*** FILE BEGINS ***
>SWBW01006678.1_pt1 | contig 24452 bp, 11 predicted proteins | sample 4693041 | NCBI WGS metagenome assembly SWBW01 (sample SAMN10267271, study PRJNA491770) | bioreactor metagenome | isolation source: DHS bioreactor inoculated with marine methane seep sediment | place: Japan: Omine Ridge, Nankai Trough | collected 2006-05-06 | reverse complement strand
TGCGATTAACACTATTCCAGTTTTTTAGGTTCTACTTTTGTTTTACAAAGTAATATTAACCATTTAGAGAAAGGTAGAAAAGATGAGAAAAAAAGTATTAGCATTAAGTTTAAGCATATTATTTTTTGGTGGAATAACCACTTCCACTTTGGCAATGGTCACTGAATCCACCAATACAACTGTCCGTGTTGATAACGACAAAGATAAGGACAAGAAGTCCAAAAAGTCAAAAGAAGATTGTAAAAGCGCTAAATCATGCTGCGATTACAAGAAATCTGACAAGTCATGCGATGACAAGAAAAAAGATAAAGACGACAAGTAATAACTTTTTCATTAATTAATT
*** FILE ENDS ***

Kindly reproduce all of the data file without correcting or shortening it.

>SWBW01006678.1_pt1 | contig 24452 bp, 11 predicted proteins | sample 4693041 | NCBI WGS metagenome assembly SWBW01 (sample SAMN10267271, study PRJNA491770) | bioreactor metagenome | isolation source: DHS bioreactor inoculated with marine methane seep sediment | place: Japan: Omine Ridge, Nankai Trough | collected 2006-05-06 | reverse complement strand
TGCGATTAACACTATTCCAGTTTTTTAGGTTCTACTTTTGTTTTACAAAGTAATATTAACCATTTAGAGAAAGGTAGAAAAGATGAGAAAAAAAGTATTAGCATTAAGTTTAAGCATATTATTTTTTGGTGGAATAACCACTTCCACTTTGGCAATGGTCACTGAATCCACCAATACAACTGTCCGTGTTGATAACGACAAAGATAAGGACAAGAAGTCCAAAAAGTCAAAAGAAGATTGTAAAAGCGCTAAATCATGCTGCGATTACAAGAAATCTGACAAGTCATGCGATGACAAGAAAAAAGATAAAGACGACAAGTAATAACTTTTTCATTAATTAATT